It always takes time for new technology to be appreciated because it can be challenging for people to give up their preconceived notions of how something should be to see the potential of what something can be. Telemedicine falls into this category. While telemedicine technology has existed for quite some time, no one was willing to adopt it until the Covid-19 pandemic hit, and suddenly the idea of a telehealth visit was appealing. Far past being just convenient, telemedicine can change the way we view and experience healthcare and is likely to be here to stay at this point.


One big way telemedicine will change the world of medicine is within the specialty field. Most people first visit their primary care physician (who you may have to wait to see) and then get referred out to a specialist who requires their wait. At this point, you will have paid for two visits and waited up to a month, if not more. You can cut out the wait and the extra weight in a world where a primary care doctor can instantly connect you to a specialist who can make a diagnosis on the spot. Sure, in some specialties like cardiology, this will not work for, but telemedicine can be a valuable tool in fields like dermatology.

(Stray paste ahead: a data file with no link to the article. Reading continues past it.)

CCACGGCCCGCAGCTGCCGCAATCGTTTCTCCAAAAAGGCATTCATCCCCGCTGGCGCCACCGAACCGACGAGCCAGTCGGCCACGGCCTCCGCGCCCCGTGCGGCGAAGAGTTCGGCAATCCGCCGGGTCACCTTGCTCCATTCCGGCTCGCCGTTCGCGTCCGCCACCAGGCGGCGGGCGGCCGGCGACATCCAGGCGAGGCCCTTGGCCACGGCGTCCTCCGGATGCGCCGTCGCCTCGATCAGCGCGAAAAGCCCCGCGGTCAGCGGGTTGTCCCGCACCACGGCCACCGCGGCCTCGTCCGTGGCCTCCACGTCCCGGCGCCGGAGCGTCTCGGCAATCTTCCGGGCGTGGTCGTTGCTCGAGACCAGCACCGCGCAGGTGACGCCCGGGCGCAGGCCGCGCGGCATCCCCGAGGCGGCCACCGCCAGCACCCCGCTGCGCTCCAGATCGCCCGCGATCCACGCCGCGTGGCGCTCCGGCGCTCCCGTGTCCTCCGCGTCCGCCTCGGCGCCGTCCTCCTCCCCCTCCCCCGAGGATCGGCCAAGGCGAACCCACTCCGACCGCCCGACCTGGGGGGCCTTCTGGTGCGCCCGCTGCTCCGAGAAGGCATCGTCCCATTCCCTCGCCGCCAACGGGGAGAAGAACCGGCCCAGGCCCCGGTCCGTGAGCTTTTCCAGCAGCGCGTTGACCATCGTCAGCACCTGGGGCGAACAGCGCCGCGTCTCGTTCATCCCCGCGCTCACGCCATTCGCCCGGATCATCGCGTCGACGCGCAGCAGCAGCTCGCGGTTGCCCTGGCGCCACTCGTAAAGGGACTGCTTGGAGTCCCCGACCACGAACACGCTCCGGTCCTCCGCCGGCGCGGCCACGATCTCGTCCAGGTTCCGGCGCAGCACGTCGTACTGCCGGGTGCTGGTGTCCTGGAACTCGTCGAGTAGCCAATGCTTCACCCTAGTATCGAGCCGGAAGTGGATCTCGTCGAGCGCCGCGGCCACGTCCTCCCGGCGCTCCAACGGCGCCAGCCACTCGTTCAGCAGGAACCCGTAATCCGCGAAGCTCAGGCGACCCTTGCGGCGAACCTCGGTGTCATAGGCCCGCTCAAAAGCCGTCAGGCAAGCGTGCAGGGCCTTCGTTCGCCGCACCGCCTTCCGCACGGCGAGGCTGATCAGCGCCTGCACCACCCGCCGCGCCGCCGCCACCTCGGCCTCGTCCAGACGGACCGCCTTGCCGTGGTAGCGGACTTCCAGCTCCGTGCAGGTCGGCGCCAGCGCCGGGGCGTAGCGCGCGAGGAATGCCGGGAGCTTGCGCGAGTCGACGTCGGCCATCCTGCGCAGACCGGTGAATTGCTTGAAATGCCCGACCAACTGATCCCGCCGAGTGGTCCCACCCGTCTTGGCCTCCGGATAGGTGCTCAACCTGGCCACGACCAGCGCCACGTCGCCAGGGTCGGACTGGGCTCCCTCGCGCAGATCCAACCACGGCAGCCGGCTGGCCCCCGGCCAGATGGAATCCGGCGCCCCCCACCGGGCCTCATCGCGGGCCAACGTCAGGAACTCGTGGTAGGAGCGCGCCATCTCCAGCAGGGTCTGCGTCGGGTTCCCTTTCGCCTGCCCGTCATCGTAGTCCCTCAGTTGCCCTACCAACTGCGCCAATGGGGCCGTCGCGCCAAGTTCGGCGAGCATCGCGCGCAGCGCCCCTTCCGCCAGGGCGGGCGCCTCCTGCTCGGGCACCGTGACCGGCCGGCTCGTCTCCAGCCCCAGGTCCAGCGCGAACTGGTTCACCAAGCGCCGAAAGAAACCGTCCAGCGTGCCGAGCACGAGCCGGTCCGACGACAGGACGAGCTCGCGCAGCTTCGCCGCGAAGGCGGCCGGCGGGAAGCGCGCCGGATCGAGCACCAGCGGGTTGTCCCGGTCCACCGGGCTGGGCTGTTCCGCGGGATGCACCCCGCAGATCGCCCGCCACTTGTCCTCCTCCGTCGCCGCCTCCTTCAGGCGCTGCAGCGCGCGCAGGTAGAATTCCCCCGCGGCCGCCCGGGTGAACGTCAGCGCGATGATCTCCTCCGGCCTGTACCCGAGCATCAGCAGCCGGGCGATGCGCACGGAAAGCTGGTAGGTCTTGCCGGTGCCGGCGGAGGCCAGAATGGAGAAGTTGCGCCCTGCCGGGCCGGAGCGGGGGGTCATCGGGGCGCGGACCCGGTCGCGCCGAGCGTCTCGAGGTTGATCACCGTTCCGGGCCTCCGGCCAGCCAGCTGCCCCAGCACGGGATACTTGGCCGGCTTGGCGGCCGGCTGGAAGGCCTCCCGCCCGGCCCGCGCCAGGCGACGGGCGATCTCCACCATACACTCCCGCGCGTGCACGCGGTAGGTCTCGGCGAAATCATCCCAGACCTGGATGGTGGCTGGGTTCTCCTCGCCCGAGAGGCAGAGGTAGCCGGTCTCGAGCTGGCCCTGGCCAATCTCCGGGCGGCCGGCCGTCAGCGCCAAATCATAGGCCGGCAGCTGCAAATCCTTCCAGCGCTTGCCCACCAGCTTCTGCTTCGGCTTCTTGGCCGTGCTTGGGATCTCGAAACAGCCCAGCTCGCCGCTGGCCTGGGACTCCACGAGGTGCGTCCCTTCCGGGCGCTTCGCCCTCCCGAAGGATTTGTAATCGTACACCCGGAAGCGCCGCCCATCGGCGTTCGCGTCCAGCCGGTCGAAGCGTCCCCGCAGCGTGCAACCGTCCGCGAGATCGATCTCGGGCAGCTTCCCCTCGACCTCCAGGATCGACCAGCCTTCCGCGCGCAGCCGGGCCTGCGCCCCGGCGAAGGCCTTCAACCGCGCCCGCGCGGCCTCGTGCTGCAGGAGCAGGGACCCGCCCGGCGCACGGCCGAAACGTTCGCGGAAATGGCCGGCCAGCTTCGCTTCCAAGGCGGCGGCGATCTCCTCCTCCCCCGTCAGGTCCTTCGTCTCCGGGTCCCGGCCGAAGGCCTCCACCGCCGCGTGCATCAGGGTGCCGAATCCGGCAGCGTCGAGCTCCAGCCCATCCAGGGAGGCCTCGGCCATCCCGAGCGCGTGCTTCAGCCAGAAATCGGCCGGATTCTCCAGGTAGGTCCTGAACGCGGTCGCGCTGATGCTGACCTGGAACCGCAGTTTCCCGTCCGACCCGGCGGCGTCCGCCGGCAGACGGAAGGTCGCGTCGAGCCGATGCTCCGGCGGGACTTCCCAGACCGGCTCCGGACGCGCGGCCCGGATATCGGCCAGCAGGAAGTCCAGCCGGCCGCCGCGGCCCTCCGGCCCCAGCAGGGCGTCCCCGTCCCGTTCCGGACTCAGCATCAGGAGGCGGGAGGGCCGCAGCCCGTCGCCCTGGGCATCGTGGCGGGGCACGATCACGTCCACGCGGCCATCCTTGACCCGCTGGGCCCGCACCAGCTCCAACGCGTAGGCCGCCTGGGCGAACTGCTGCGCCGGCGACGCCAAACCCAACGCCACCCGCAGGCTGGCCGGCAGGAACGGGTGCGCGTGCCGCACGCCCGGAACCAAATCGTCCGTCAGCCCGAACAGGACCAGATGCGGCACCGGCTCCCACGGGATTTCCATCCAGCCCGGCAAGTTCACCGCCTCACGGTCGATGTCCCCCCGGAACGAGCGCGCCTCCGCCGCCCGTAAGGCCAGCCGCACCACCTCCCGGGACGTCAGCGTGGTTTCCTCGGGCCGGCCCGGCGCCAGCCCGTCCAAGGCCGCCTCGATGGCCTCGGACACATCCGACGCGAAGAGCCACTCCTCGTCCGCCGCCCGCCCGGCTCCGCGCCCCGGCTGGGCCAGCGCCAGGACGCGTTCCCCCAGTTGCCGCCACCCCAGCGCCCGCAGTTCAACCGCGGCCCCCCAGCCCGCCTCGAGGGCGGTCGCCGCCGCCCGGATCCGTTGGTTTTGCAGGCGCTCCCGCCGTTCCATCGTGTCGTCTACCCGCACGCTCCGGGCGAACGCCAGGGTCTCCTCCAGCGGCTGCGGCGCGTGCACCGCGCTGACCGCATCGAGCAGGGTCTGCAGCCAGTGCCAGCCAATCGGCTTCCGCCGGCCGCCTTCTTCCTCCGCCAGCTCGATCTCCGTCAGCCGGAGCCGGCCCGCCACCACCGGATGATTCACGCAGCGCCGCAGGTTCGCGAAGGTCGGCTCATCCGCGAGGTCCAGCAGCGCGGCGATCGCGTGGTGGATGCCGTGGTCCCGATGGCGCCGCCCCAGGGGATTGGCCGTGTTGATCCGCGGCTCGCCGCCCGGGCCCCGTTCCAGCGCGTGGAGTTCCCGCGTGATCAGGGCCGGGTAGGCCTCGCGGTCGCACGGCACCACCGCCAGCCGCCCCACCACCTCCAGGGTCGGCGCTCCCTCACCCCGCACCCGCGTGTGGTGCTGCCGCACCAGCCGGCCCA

Also, telemedicine makes it possible to get above the standard of care without leaving your home. Anyone who suffers from a rare or unusual health concern knows that to get the best doctors, you have to be willing to travel, which means many people don’t get the best care. However, in the world of telemedicine, you (or your doctor) can quickly consult with noted specialists in a field or diagnosis and deliver you a much better standard of care. Changes like these are going to make telemedicine the new gold standard, not a temporary convenience.

Covid-19 has changed medicine’s face in this country, which can be seen with patients who have rheumatoid arthritis. Many patients with this auto-immune disease have been conducting medical visits by telehealth.